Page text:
Harris’ essay was no minor, forgettable fragment in some otherwise elegant, epochal collection; au contraire, it almost immediately became the issue’s defining essay. Without Harris’ ignominious, inarticulate essay, this would likely just have been an unspectacular issue of a respected literary magazine; with Harris’ piece, it became a cause celebre that ended up, briefly, in the national news media.
Therefore, to highlight the entire issue without thinking of Harris--who, at any rate, should not be on any list in any category of “best” authors, given his weakness as a writer, even on a sentence level-- is impossible, cannot be editorial oversight, except to the utterly oblivious.
But, perhaps, ‘oblivious’ is an apposite word. Mr. Atwan indeed seems quite oblivious. Transphobia is still so often quietly swept under the rug as people wait for the ‘real’ dirt to appear. For Simon & Schuster, crude, callous transphobia wasn’t enough to prevent or cut short a lucrative book deal with a former Breitbart writer. For this issue of Best American, transphobia isn’t real enough to seem like anything other than a ‘notable’ issue, a hot topic, a trendy controversy. In other words, we, as trans people, weren’t real enough; we were topics rather than individuals. If anything, Harris’ hateful, reductive, erroneous views got him into The Antioch Review in the first place.
I will grant that the notorious issue of The Antioch Review was notable in this larger, cultural, human sense--but not in a way we should praise, which a mention by Best American implicitly does. It was ‘notable,’ instead, as a mistake, at best, and as marketing transphobia from a self-loathing gay man--not Mr. Yiannopoulos, but rather Mr. Harris, who shares much in common with the former, and both of whom The Antioch Review might have been happy to endorse.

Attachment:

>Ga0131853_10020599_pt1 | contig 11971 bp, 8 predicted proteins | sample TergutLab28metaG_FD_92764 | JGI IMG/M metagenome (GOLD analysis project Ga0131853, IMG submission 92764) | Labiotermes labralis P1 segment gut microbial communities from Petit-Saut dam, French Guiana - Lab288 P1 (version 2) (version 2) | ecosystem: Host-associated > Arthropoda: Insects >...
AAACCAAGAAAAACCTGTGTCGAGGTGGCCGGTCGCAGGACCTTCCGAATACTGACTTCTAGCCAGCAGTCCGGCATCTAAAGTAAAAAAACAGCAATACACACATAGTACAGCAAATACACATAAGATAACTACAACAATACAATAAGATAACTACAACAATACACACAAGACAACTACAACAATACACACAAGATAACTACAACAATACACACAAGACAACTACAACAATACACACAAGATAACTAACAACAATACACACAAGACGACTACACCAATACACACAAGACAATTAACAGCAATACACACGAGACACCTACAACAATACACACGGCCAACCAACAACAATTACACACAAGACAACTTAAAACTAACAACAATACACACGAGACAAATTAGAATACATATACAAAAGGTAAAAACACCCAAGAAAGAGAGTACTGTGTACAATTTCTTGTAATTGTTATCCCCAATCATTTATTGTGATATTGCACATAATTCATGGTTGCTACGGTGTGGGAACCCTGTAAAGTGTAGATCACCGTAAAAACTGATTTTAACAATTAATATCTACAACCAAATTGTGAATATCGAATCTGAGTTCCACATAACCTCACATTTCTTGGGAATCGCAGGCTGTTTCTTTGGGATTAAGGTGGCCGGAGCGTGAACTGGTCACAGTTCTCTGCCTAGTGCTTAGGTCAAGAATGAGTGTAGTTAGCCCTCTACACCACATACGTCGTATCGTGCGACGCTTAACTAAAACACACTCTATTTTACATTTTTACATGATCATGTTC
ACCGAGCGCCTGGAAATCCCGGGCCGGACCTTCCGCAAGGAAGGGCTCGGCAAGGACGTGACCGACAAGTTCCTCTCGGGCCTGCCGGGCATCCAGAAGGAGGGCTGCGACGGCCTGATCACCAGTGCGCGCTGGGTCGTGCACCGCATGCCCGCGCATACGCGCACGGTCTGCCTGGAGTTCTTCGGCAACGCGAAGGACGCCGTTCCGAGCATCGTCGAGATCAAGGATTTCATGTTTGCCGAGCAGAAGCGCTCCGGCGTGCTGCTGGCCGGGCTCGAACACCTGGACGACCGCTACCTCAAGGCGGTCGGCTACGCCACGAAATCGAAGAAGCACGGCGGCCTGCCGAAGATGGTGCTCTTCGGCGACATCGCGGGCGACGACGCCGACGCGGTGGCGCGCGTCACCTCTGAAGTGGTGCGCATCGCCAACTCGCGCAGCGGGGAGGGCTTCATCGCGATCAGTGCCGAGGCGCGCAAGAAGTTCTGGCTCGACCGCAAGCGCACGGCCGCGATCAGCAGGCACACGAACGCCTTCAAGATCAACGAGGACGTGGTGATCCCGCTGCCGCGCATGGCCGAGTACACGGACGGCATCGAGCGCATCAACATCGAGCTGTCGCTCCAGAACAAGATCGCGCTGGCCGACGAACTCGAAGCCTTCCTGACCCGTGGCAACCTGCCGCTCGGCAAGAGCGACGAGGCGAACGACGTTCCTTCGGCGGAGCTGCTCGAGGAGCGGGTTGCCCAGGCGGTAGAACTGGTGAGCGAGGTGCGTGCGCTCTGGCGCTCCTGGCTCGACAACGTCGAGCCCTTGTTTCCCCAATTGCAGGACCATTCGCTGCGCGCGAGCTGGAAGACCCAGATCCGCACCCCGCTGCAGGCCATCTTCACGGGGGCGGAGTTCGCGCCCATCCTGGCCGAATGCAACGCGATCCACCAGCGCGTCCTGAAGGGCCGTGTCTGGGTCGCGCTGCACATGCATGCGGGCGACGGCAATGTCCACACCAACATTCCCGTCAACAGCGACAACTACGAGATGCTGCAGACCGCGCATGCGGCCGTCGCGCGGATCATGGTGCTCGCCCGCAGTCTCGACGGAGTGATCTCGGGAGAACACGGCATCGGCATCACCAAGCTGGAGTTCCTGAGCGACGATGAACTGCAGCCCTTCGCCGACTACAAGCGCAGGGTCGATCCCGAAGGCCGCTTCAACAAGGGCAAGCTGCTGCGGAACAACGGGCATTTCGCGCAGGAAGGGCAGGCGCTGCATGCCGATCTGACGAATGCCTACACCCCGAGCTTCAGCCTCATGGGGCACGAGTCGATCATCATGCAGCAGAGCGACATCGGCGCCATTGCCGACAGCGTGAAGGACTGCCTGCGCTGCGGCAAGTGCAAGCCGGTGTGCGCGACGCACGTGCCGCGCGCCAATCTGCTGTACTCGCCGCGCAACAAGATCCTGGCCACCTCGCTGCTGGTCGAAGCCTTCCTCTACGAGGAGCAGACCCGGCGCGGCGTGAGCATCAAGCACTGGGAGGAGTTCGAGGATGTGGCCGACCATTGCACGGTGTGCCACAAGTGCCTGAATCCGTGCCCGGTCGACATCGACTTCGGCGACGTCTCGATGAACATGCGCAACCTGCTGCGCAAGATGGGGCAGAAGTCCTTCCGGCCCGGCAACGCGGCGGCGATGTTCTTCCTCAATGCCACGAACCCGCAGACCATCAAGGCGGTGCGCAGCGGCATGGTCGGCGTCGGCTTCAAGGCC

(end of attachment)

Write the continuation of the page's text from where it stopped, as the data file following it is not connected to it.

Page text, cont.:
The Best American’s mention may seem trivial, small--and, in some ways, it is--but what it represents is big: the way ‘debating’ our ‘right’ to be ourselves is still so frequently regarded not merely as acceptable, but as something to be outright encouraged as a means to stir up ‘controversy.’ That someone happily endorses essays crudely dehumanising us reveals how little they humanised us to begin with. Would an issue of The Antioch Review that asked a ‘controversial’ question about whether non-whites like me have lower IQs also receive a ‘Notable’ mention? Perhaps, but it would also be less likely--and this says much about how much less we, too, are thought of by people like Mr. Atwan, likely without Mr. Atwan even caring enough about us to realise it.
Berry: If you follow a lot of essayists on social media then you are bound to notice the enthusiasm with which they look forward to the Notable Essays section of the BAE each year. & I do too, totally! Seeing your friends or peers receive a small but meaningful bit of national recognition is rewarding. Seeing a journal that you love get recognition, or friends in editing get recognition is rewarding.